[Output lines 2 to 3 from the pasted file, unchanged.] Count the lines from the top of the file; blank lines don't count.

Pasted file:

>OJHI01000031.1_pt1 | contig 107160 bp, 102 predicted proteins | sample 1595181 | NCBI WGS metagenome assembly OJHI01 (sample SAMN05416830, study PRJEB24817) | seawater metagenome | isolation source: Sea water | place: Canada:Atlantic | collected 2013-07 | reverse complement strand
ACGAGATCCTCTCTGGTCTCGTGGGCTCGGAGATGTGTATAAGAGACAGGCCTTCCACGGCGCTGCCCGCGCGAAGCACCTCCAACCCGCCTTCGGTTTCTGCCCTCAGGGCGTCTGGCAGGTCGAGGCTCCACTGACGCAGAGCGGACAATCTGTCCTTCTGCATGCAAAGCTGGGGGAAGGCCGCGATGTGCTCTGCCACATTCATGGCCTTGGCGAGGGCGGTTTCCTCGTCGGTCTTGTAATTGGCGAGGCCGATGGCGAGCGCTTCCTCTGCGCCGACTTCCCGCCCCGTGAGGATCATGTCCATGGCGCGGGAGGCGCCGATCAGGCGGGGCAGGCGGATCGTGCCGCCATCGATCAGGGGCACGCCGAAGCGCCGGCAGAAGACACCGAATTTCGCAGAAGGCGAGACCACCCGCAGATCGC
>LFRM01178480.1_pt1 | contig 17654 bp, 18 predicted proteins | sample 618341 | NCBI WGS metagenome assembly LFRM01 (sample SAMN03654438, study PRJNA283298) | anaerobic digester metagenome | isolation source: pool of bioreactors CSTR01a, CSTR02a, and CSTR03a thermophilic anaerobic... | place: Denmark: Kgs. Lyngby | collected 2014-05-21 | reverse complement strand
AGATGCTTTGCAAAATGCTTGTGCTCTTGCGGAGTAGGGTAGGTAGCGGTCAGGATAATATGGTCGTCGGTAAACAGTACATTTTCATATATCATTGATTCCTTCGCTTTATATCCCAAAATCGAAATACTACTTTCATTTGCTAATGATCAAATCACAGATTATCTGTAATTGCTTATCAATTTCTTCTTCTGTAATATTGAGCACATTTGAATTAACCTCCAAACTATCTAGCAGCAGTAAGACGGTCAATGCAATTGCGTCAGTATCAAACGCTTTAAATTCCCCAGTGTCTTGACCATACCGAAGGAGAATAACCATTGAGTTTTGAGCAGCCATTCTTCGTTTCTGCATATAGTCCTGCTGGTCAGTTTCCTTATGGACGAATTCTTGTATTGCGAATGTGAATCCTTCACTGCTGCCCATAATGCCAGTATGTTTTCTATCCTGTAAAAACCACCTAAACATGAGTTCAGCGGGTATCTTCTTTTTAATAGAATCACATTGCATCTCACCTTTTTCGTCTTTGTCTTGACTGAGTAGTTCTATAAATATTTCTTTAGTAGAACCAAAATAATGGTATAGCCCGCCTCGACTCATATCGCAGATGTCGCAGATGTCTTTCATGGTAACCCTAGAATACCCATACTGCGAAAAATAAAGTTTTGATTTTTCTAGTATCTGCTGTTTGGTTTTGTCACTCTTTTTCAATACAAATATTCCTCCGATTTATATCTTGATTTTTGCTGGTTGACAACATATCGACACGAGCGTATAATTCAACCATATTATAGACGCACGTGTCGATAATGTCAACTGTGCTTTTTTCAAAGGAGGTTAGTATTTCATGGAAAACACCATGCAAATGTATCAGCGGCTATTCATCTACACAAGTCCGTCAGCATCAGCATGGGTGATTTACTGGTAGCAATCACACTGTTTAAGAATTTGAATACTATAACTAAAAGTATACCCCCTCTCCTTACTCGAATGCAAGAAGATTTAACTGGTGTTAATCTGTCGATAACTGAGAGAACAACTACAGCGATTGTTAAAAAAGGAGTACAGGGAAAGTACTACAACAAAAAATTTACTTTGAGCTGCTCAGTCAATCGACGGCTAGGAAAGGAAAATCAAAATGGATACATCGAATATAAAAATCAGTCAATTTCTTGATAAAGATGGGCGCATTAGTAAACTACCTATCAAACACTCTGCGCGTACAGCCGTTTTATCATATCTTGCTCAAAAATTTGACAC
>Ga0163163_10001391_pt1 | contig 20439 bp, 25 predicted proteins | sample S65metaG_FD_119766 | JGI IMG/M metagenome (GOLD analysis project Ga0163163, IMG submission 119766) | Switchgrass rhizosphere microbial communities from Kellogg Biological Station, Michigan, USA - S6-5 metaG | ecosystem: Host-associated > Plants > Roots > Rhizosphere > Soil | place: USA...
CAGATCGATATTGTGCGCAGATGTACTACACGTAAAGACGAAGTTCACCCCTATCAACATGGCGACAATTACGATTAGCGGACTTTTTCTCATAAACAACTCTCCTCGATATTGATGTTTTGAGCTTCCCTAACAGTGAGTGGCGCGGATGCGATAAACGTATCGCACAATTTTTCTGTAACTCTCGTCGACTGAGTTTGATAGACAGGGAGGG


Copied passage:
ACGAGATCCTCTCTGGTCTCGTGGGCTCGGAGATGTGTATAAGAGACAGGCCTTCCACGGCGCTGCCCGCGCGAAGCACCTCCAACCCGCCTTCGGTTTCTGCCCTCAGGGCGTCTGGCAGGTCGAGGCTCCACTGACGCAGAGCGGACAATCTGTCCTTCTGCATGCAAAGCTGGGGGAAGGCCGCGATGTGCTCTGCCACATTCATGGCCTTGGCGAGGGCGGTTTCCTCGTCGGTCTTGTAATTGGCGAGGCCGATGGCGAGCGCTTCCTCTGCGCCGACTTCCCGCCCCGTGAGGATCATGTCCATGGCGCGGGAGGCGCCGATCAGGCGGGGCAGGCGGATCGTGCCGCCATCGATCAGGGGCACGCCGAAGCGCCGGCAGAAGACACCGAATTTCGCAGAAGGCGAGACCACCCGCAGATCGC
>LFRM01178480.1_pt1 | contig 17654 bp, 18 predicted proteins | sample 618341 | NCBI WGS metagenome assembly LFRM01 (sample SAMN03654438, study PRJNA283298) | anaerobic digester metagenome | isolation source: pool of bioreactors CSTR01a, CSTR02a, and CSTR03a thermophilic anaerobic... | place: Denmark: Kgs. Lyngby | collected 2014-05-21 | reverse complement strand